• Stronger Triceps: Tighter grip and elbow positions increase triceps tension, leading to strength gains. Make sure you’re implementing a form of progressive overload to see the best results.
  • Less Shoulder Strain: Keeps shoulders in a safer position, reducing injury risk. This is especially true compared to wider grips, which can strain shoulders.
  • Boosts Inner Chest: Maximizes chest muscle tension for better growth, placing the chest muscles in a position of maximum tension and load. Think incline bench press vs. close grip bench press.

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Close Grip Bench Press Muscles Worked & Their Roles

Below is a short breakdown of the close grip bench press muscles worked and the different roles each plays. 

Agonist Muscles

These are the muscles doing the brunt of the work contracting to generate movement for the exercise.

  • Triceps Brachii 
  • Pectoralis Major (Sternum)

Synergist Muscles 

The synergist muscles are a group of nearby muscles that assist the prime movers (agonists) in executing an exercise. They do this by helping stabilize the joint around where movement is happening.

  • Deltoid, Anterior (Clavicle) 

Antagonist Muscles 

The antagonist’s muscles perform the opposite action of the prime mover. (ex: If your bicep (bicep curl prime mover) is actively contracting and shortening then your tricep is relaxing and lengthening.) 

  • Biceps Brachii 
  • Latissimus Dorsi
  • Deltoid, Posterior 

Bottom Line: The close grip bench press exercise places most of the emphasis on your triceps and chest muscles with reduced involvement from your shoulders. Your delts are utilized less because of the positioning of your elbows & arms which are tucked closer to your core during this exercise.

Frequently Asked Questions About Close Grip Bench Press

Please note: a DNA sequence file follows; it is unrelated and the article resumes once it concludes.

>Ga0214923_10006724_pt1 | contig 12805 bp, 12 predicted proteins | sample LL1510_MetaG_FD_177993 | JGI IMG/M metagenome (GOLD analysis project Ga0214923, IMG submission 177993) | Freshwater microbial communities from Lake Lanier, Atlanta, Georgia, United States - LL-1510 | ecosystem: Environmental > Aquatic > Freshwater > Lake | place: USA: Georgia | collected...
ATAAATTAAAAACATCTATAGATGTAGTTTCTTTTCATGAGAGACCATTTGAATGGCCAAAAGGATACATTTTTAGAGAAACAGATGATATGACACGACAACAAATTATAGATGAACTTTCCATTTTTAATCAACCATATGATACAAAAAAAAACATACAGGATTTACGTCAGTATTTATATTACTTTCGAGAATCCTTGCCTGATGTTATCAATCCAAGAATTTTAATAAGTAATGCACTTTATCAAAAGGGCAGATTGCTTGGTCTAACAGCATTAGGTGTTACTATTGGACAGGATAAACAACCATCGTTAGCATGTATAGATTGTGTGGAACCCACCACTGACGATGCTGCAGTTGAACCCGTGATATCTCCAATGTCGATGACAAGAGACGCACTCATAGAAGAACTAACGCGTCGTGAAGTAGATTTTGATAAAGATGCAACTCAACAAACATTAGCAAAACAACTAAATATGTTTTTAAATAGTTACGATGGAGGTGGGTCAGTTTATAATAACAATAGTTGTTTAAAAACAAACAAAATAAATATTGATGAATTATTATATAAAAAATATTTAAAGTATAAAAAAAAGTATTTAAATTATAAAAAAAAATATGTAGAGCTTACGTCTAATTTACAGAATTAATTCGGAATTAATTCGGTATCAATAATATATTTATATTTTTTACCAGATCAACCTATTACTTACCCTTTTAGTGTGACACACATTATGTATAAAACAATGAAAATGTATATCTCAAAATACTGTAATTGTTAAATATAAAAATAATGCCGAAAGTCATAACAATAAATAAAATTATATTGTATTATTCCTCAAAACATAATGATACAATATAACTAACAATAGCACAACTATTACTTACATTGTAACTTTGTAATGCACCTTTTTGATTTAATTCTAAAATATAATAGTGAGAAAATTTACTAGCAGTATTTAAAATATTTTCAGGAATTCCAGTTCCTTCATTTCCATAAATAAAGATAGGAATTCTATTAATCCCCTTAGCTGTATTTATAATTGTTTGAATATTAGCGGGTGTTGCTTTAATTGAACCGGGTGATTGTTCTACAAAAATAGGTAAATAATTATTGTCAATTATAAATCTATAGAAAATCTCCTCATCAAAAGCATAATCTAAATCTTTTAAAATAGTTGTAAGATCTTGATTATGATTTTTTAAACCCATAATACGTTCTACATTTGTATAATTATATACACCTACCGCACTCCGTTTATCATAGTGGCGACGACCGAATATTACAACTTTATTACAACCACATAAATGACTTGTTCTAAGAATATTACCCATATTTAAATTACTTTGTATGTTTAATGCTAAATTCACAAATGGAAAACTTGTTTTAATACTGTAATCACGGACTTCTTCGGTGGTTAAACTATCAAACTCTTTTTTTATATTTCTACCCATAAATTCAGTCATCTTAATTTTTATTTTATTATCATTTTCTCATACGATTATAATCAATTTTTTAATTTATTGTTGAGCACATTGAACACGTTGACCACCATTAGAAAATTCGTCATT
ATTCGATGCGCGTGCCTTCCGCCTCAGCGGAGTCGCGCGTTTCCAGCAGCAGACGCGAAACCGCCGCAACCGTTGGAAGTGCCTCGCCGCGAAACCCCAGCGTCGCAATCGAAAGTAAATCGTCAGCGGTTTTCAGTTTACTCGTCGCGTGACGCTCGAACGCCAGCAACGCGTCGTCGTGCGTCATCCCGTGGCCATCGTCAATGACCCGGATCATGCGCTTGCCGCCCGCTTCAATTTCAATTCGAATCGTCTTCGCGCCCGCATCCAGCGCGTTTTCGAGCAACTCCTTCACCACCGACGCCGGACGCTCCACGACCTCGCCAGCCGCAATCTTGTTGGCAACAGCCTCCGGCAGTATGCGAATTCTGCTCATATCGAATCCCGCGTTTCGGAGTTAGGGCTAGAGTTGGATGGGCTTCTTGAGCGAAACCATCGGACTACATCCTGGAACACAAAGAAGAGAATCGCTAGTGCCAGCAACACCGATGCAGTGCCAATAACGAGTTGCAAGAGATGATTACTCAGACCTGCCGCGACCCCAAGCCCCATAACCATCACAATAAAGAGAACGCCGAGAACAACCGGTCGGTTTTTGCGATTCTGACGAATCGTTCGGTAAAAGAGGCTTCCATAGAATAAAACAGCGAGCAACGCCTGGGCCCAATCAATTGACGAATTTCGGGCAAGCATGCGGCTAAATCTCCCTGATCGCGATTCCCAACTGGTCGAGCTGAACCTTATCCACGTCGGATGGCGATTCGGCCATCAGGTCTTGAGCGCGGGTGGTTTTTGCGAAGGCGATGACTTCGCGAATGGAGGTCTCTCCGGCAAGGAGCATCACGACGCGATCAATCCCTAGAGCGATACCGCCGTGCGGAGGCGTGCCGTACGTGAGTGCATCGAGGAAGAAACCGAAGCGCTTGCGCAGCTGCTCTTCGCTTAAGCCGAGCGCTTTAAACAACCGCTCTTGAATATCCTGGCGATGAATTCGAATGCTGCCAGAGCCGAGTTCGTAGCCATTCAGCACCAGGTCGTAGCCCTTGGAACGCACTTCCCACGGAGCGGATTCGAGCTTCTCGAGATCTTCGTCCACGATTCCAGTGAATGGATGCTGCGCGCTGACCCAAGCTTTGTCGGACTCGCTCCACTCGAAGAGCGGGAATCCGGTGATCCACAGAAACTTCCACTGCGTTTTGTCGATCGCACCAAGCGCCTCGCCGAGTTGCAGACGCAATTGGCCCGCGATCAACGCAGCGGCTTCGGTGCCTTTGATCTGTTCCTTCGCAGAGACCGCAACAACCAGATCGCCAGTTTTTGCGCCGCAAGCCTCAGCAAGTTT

Here are some of the most common questions we’ve compiled and answered for you.

What Does Close Grip Bench Press Work?

The close-grip bench press targets your triceps and chest, with the secondary engagement of your shoulders.

Is Close Grip Better for Bench Press?

A close grip bench press is great for building arm strength and reducing shoulder strain, as it targets the triceps and chest with less emphasis on the shoulders.

Is Wide Grip or Close Grip Bench Easier?

The effectiveness of wide-grip and close-grip bench presses varies depending on your body type, strength, and preference. Experiment to find what works best for you.

Unlock the Benefits of Close Grip Bench Press!

The close grip bench press is a solid compound lift that can help build muscle across your triceps and chest.

If you’re looking to build bigger, stronger arms, this is a great option to help you accomplish that.

Want more workout tips for increasing upper body strength & size? Read this to learn how to do pull-ups and build a stronger back.

author avatar
Ant Mancini Founder, BS, CPT
I'm Ant, and I've worked in the health and fitness industry since 2010. I've successfully trained & helped hundreds of people get stronger, feel & move better. I love coaching others to their strongest self, and I'm pumped you're here.
Strength Daily does not provide medical advice, diagnosis, or treatment. The information contained in this article is for educational and informational purposes only. Any information published on this website or by this brand is not intended as a substitute for medical advice, and you should not take any action before consulting with a healthcare professional.